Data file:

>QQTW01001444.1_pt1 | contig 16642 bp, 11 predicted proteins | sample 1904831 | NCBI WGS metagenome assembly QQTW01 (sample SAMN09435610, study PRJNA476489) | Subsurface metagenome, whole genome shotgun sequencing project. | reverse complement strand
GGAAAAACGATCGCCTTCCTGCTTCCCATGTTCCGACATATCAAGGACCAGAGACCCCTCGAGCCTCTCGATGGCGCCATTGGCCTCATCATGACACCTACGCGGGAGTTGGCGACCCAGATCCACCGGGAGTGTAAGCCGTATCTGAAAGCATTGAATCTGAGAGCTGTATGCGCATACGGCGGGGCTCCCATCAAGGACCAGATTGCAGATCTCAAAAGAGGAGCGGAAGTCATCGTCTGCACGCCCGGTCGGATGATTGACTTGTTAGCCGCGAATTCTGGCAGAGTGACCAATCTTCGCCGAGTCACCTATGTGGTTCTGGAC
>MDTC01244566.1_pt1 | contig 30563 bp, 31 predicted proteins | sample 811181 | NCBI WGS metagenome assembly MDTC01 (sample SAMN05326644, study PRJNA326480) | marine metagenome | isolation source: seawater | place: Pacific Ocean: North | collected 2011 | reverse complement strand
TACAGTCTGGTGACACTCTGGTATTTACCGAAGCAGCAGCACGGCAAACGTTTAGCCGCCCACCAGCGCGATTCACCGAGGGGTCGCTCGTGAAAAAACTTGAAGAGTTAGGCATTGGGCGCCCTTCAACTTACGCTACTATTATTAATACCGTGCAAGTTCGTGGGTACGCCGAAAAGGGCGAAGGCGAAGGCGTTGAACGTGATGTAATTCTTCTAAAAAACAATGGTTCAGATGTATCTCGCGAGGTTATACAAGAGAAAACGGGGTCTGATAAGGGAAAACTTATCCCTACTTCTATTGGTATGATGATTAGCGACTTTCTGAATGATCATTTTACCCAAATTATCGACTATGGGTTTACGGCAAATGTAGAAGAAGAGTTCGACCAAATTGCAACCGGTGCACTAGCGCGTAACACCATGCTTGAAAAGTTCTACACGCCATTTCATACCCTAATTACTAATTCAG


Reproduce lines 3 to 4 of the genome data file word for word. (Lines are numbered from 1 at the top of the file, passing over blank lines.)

>MDTC01244566.1_pt1 | contig 30563 bp, 31 predicted proteins | sample 811181 | NCBI WGS metagenome assembly MDTC01 (sample SAMN05326644, study PRJNA326480) | marine metagenome | isolation source: seawater | place: Pacific Ocean: North | collected 2011 | reverse complement strand
TACAGTCTGGTGACACTCTGGTATTTACCGAAGCAGCAGCACGGCAAACGTTTAGCCGCCCACCAGCGCGATTCACCGAGGGGTCGCTCGTGAAAAAACTTGAAGAGTTAGGCATTGGGCGCCCTTCAACTTACGCTACTATTATTAATACCGTGCAAGTTCGTGGGTACGCCGAAAAGGGCGAAGGCGAAGGCGTTGAACGTGATGTAATTCTTCTAAAAAACAATGGTTCAGATGTATCTCGCGAGGTTATACAAGAGAAAACGGGGTCTGATAAGGGAAAACTTATCCCTACTTCTATTGGTATGATGATTAGCGACTTTCTGAATGATCATTTTACCCAAATTATCGACTATGGGTTTACGGCAAATGTAGAAGAAGAGTTCGACCAAATTGCAACCGGTGCACTAGCGCGTAACACCATGCTTGAAAAGTTCTACACGCCATTTCATACCCTAATTACTAATTCAG